Digitalization in rural areas

Rural areas in Germany are faced with a series of challenges on account of the current demographic changes. Digitalization offers a great deal of potential for preserving public services and turning rural areas back into more attractive places to live and work. Consequently, in an interdisciplinary team, we develop and investigate new digital solutions in meeting household needs, medicine and nursing care, education, and mobility, all of which affect quality of life.

© Fraunhofer IIS/Valentin Schilling
Digital Mobility Upper Franconia: An innovative mobility concept provides better transport connectivity in rural areas based on digital solutions.

Germany consists largely of “rural areas”; in 2015, roughly 18 million people lived in districts classified as “rural.” However, the majority of rural areas currently face a series of challenges: Low population density and forecast population decreases make commercial ventures unprofitable and make it harder to run public services. In turn, this makes life in the country increasingly less attractive for rural residents.

Everyone agrees that this trend must be stopped. One possibility for bringing public services and innovative commercial service offers closer to rural areas, and thus making them more attractive again as places to work and live, is digitalization. The preconditions for digitalizing rural areas are currently being created: over 90 percent of rural households now have a broadband connection of 6 Mbit/sec or faster; about two-thirds have 16 Mbit/sec or faster; and about one-third have 50 Mbit/sec or faster.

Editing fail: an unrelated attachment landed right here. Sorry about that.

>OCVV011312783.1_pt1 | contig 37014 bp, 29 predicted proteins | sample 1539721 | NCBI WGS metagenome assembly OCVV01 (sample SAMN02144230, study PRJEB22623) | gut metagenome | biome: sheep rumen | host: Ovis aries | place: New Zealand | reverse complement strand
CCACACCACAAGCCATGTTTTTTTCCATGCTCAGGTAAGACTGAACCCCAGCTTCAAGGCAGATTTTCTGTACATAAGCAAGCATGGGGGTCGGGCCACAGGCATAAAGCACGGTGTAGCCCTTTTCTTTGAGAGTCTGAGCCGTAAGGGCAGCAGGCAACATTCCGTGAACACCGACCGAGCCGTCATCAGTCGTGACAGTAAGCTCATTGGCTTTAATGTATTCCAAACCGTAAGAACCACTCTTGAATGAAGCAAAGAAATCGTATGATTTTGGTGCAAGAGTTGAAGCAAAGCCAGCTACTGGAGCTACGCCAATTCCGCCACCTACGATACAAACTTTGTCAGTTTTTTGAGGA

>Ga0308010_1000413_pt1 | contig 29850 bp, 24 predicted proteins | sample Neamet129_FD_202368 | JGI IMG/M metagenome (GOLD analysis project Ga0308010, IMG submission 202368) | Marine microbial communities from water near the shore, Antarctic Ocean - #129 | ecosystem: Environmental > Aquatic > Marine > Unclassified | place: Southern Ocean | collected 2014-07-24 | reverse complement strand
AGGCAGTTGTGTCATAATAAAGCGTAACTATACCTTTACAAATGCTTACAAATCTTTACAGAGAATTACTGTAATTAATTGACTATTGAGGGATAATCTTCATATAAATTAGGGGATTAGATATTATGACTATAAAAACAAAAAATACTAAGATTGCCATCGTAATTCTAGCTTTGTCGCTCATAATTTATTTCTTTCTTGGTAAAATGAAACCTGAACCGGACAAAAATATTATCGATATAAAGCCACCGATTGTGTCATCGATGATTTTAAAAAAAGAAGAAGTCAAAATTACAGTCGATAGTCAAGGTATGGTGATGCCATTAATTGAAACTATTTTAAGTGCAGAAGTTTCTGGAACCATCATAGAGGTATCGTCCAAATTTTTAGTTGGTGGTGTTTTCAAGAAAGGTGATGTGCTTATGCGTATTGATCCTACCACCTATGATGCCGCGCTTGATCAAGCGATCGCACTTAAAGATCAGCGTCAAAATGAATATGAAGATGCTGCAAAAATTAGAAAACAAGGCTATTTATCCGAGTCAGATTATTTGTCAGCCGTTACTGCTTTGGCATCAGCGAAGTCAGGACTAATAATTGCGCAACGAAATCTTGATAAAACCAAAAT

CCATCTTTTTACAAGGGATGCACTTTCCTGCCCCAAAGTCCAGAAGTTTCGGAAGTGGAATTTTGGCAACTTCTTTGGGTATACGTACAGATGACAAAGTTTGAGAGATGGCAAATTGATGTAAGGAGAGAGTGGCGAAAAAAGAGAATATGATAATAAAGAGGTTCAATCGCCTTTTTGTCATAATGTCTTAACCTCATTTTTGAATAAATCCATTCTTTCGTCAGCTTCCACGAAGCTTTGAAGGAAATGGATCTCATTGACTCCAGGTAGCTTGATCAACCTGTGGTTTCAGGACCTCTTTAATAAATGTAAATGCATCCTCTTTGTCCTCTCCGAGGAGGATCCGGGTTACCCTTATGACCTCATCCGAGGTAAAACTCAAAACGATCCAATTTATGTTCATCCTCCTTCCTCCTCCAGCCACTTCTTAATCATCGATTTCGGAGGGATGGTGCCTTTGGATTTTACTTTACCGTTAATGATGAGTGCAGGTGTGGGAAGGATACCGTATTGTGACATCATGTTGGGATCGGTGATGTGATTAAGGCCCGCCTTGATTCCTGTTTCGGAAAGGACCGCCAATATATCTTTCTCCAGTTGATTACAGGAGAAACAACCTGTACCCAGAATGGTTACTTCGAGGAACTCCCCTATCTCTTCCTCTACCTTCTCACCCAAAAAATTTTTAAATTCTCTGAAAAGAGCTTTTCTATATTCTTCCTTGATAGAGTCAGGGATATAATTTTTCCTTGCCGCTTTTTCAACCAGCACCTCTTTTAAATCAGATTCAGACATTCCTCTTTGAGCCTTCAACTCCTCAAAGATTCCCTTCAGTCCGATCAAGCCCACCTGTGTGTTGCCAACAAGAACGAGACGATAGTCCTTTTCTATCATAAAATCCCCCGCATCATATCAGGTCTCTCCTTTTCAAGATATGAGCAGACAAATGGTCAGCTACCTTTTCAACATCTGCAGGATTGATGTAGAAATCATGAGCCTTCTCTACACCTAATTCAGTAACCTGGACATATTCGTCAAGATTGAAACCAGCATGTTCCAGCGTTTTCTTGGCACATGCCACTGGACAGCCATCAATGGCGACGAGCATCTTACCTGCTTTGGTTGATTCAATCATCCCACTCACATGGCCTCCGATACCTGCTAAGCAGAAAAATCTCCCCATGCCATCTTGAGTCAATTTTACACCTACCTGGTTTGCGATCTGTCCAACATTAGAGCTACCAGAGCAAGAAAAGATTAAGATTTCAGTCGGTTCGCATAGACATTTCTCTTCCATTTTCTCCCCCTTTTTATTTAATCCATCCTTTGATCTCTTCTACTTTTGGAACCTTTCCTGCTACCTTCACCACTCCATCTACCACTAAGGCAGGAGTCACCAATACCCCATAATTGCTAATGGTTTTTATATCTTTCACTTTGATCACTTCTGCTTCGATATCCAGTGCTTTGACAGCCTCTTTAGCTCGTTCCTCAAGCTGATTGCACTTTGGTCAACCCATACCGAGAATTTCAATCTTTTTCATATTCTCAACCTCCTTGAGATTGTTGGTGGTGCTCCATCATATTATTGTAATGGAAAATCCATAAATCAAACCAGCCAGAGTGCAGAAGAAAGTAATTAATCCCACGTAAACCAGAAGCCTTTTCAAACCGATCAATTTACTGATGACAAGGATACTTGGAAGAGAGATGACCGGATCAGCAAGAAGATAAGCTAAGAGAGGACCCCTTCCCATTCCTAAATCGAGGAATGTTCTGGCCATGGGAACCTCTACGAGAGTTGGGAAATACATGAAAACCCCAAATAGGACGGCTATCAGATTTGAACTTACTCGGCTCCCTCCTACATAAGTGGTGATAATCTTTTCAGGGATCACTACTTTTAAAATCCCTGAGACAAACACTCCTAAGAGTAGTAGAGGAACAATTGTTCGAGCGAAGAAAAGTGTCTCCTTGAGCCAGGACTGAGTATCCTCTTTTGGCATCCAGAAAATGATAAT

Digitalization offers the opportunity to prevent the withdrawal of public services from a region by offering them in a digital form or to improve the quality of existing services.

To date, however, municipalities have shown little inclination to engage with these possibili- ties – often the people responsible know too little about the benefits and the areas in which digitalization can be used. To address this situation, we investigate and illustrate the potential of digitalization for individual areas of life in a series of research projects.

Local supply of regional products

© Steinwald-Allianz
Digital Village: In the online store, residents involved in the Steinwald-Allianz can order around 200 products, which are then delivered by the Mobile Village Store.

One of the biggest challenges in rural areas is maintaining the supply of food. Residents must increasingly travel long distances to the nearest supermarket, because small stores in rural centers are closing down, while big supermarkets open only in areas with large populations or out of town. As part of the “Digital Village” project, we joined forces with the Fraunhofer Institute for Experimental Software Engineering IESE and the Steinwald-Allianz, an interest group comprising 16 local communities in the rural district of Tirschenreuth in Germany, to create a “Mobile Village Store” designed to maintain the local supply of everyday goods. The central element of the concept is a digital platform connecting the customers, vendors and producers of regional goods. In order to strengthen regional economies, the products of regional producers are given priority.